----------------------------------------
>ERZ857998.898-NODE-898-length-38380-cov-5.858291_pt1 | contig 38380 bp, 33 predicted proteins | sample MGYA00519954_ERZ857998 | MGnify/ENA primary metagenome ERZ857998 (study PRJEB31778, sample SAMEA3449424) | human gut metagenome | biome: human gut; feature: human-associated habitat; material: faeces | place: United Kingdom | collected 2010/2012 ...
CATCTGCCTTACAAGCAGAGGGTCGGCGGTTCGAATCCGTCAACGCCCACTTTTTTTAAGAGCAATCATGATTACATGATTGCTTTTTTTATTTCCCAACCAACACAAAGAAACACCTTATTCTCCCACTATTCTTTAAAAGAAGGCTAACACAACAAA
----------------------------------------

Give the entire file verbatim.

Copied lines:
>ERZ857998.898-NODE-898-length-38380-cov-5.858291_pt1 | contig 38380 bp, 33 predicted proteins | sample MGYA00519954_ERZ857998 | MGnify/ENA primary metagenome ERZ857998 (study PRJEB31778, sample SAMEA3449424) | human gut metagenome | biome: human gut; feature: human-associated habitat; material: faeces | place: United Kingdom | collected 2010/2012 ...
CATCTGCCTTACAAGCAGAGGGTCGGCGGTTCGAATCCGTCAACGCCCACTTTTTTTAAGAGCAATCATGATTACATGATTGCTTTTTTTATTTCCCAACCAACACAAAGAAACACCTTATTCTCCCACTATTCTTTAAAAGAAGGCTAACACAACAAA